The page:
• Today, women in Nashville can choose from 30 insurance plans that cost less than the administration says insurance plans on the exchange will cost, even with the new tax subsidy.
    • In Nashville, 105 insurance plans offered today will not be available in the exchange.

In Washington state, ObamaCare will increase the underlying cost of individually purchased health insurance by 34 to 80 percent on average, according to Forbes.

The list goes on and on and includes Texas, Florida, New York, Illinois, Georgia, and North Carolina. But premiums are just the beginning. The deductibles are outrageous, too.

A recent article in The New York Times tells the story of Doug and Ginger Chapman, ages 55 and 54, a middle-class couple “sitting on the health care cliff.” Their annual income of around $100,000 a year makes them ineligible for a subsidy in New Hampshire (if they earned under $94,000, it would cut their costs by half). They have to replace their family insurance which includes the two of them and their two sons. The premium cost alone, not including any deductible, is $1,000 a month, or 12 percent of their income.

The Times‘ analysis found the following:

The cost of premiums for people who just miss qualifying for subsidies rises rapidly for people in their 50s and 60s. In some places, prices can quickly approach 20 percent of a person’s income. Experts consider health insurance unaffordable once it exceeds 10 percent of annual income. By that measure, a 50-year-old making $50,000 a year, or just above the qualifying limit for assistance, would find the cheapest available plan to be unaffordable in more than 170 counties around the country, ranging from Anchorage to Jackson, Miss. [The New York Times]

The other group that gets disproportionately hit is the young, according to Forbes. For a 40-year-old, the 2013 average deductible was $4,045, and the monthly cost increased 29 percent to $309. For a 64-year-old man, the monthly cost of a plan with a $3,494 deductible increased 64 percent to $806.

If even a fraction of the middle class and upper middle income earners divert some of their discretionary dollars to pay for health care, it will have a significant impact on consumer spending. What will that mean for the economy? Consumer spending accounts for about 70 percent of the nation’s GDP, although experts say that number is likely to decline.

The top 20 percent of income earners account for about 40 percent of all spending in the U.S. When you increase the costs of health care and the new taxes associated with ObamaCare, you can hear the wallets closing. source – The Week.

by NTEB News Desk.

Food Supplier to US Afghan Troops Under Pentagon Probe.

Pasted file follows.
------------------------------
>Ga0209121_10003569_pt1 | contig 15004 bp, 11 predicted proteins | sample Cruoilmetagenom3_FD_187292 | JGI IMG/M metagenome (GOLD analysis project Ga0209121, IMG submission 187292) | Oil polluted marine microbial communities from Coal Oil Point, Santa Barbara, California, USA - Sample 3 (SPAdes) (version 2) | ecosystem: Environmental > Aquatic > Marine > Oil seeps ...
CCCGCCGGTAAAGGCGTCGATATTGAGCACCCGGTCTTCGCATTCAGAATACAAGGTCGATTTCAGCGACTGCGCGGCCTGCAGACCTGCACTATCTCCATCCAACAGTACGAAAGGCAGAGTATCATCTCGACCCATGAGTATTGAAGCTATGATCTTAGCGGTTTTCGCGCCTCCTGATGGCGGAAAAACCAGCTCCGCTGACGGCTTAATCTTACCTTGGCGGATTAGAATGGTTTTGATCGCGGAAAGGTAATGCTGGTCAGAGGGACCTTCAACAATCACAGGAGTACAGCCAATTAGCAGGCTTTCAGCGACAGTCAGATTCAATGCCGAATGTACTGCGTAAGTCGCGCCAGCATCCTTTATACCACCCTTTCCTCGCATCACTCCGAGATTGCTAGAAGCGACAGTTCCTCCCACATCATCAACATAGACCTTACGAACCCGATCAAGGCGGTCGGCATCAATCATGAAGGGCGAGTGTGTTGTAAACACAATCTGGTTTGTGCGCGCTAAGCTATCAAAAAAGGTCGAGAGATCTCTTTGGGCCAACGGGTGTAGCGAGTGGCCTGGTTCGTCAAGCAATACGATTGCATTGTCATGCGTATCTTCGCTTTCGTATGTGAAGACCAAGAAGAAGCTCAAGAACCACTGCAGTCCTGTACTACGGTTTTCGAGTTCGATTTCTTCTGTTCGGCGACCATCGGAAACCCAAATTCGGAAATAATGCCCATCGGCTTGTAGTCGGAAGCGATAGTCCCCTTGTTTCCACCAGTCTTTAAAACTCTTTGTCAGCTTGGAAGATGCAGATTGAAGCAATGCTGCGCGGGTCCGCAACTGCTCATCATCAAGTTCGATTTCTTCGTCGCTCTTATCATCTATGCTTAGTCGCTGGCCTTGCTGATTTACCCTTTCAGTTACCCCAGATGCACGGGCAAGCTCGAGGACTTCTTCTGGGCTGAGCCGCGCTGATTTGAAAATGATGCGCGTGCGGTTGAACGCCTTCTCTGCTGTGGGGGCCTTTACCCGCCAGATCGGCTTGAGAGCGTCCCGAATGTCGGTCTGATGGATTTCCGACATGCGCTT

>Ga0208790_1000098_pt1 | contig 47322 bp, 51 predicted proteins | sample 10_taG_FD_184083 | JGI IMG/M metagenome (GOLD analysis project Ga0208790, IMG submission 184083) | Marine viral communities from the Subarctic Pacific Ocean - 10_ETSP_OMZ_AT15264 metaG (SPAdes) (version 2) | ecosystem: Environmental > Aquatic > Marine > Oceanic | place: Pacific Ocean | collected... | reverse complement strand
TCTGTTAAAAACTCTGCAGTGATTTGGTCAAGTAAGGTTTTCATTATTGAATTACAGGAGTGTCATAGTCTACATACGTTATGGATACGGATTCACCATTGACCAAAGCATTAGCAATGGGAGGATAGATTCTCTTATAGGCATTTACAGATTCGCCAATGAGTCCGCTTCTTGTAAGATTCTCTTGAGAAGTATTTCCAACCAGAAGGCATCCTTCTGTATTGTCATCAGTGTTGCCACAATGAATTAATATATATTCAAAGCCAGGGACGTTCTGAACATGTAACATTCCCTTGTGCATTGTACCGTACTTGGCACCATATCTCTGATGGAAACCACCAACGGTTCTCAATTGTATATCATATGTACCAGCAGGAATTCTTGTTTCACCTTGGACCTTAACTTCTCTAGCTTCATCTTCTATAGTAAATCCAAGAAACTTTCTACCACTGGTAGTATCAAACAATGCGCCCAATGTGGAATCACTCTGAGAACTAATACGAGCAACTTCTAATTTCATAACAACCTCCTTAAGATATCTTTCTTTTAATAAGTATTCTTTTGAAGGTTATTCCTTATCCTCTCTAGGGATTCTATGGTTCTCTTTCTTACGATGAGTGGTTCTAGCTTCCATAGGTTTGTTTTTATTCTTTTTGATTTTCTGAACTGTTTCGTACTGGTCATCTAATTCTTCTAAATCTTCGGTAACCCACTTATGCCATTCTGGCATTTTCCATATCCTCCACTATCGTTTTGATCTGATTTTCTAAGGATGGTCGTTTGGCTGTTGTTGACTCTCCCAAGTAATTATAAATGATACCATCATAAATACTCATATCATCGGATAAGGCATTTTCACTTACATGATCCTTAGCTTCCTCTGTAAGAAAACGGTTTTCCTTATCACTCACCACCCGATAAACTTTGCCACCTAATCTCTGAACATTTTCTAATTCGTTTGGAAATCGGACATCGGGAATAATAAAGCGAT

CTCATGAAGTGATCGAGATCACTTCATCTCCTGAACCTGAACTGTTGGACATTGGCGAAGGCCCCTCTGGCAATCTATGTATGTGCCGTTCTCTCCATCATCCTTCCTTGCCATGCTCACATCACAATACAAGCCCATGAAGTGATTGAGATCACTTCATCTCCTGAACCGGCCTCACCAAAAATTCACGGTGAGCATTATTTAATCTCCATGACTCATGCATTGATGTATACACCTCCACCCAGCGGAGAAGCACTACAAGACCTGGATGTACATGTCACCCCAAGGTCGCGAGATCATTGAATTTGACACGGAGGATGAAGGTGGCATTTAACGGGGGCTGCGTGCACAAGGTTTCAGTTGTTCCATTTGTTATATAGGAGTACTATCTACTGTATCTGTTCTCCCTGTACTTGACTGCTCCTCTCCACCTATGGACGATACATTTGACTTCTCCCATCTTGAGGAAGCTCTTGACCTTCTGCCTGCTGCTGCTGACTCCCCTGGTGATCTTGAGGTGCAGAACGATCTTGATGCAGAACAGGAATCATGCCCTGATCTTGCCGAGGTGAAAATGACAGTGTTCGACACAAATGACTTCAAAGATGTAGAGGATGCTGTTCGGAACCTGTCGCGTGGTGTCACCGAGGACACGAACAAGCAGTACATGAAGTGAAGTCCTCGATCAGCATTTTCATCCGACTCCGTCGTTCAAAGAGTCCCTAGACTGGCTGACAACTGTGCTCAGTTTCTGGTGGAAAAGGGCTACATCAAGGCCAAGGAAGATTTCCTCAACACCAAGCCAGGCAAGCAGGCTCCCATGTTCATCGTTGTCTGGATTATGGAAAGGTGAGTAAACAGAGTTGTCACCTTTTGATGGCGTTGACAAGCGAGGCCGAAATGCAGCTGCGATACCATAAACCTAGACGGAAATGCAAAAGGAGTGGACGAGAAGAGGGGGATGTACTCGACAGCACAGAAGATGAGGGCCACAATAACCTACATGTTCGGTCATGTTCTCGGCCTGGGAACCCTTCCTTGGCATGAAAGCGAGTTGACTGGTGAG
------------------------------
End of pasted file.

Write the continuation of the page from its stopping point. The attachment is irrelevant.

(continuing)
The Pentagon is investigating whether the main food and water supplier to U.S. forces in Afghanistan illegally moved provisions bound for U.S. service members through an Iranian port, the Wall Street Journal reported.
Anham FZCO was awarded a contract by the United States Defense Logistics Agency in the summer of 2012 — worth an estimated $8.1 billion — to provide food, water, and produce to American forces throughout Afghanistan.
According to the Journal, Anham shipped equipment it needed to establish the infrastructure for its food supply system in Afghanistan — steel, tractors, and refrigeration panels — through the Iranian port of Bandar Abbas.
After Journal inquiries, the company notified U.S. government authorities that some supplies had been moved by its foreign subcontractors through Iran and that it was trying to determine what had happened.
While Iran is the least expensive and most straightforward route for moving supplies into Afghanistan, U.S. law prohibits conducting business with Iran as a way to pressure that country into curbing enrichment of uranium which the United States and its allies believe is part of Teheran’s push for nuclear weapons.
Two Republican senators, Mark Kirk of Illinois and New Hampshire’s Kelly Ayotte had called on the Pentagon’s Inspector General to probe whether Anham had done business with the Iranian Revolutionary Guard which has economic control over the Bandar Abbas port, according to the Journal.
Supplying U.S. troops in Afghanistan is immensely complicated logistically.
While the U.S. troop presence is winding down, in 2012 the Pentagon needed to supply 250 locations and some 100,000 troops around Afghanistan. This required each week moving 22 million pounds of food, water, and produce.
Supplies need to be moved into the landlocked country, surrounded by Iran and Pakistan and in the north by Turkmenistan, Tajikistan, and Uzbekistan. Shipping through the former Soviet republics is said to be too expensive.

Pakistan has occasionally blocked U.S. shipments to protest drone strikes within its country.

Anham, headquartered in Dubai, was founded in 2004. Its principals have ties to predecessor companies in Saudi Arabia and Jordan. The company holds other lucrative contracts with the Pentagon elsewhere in the Middle East.
Anham’s Afghanistan bid was more than $1 billion lower than its main competitor, the Journal reported.
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© 2013 NewsmaxWorld. All rights reserved.
By Elliot Jager

Scott Brown Takes Heat in NH on Assault Weapon Ban.


Image: Scott Brown Takes Heat in NH on Assault Weapon Ban

By Melissa Clyne

Though he hasn’t announced any plans to run for the U.S. Senate from New Hampshire, Scott Brown is causing a stir in in the Granite State.

The moderate Republican and former senator from Massachusetts headlined a state GOP holiday party in Nashua that drew supporters and protesters, many of them gun-rights activists who take issue with Brown’s position favoring a federal ban on assault weapons,The Boston Globe reports.

“His coming here is calculated disrespect, just as if he went to Saudi Arabia with pork chops in his suitcase,” protester Jay Simkin told Politico. “If he wants gun control, he should stay in Massachusetts.”

Brown, who also is pro-choice, changed course on the gun control debate after last year’ deadly shootings in Newtown, Conn. His move angered Second Amendment purists.

“If it’s Brown, flush it down,” one protester’s sign read. Others featured scrawled slogans such as “Keep New Hampshire Scott Free” and “Brownbagger go home to Mass.”

Brown has a vacation home in the Granite State, where he is relocating full-time,  sparking speculation that he plans to run for office from his new state.

Republicans there are looking for someone to challenge incumbent Sen. Jeanne Shaheen, the former governor elected to the U.S. Senate in 2008.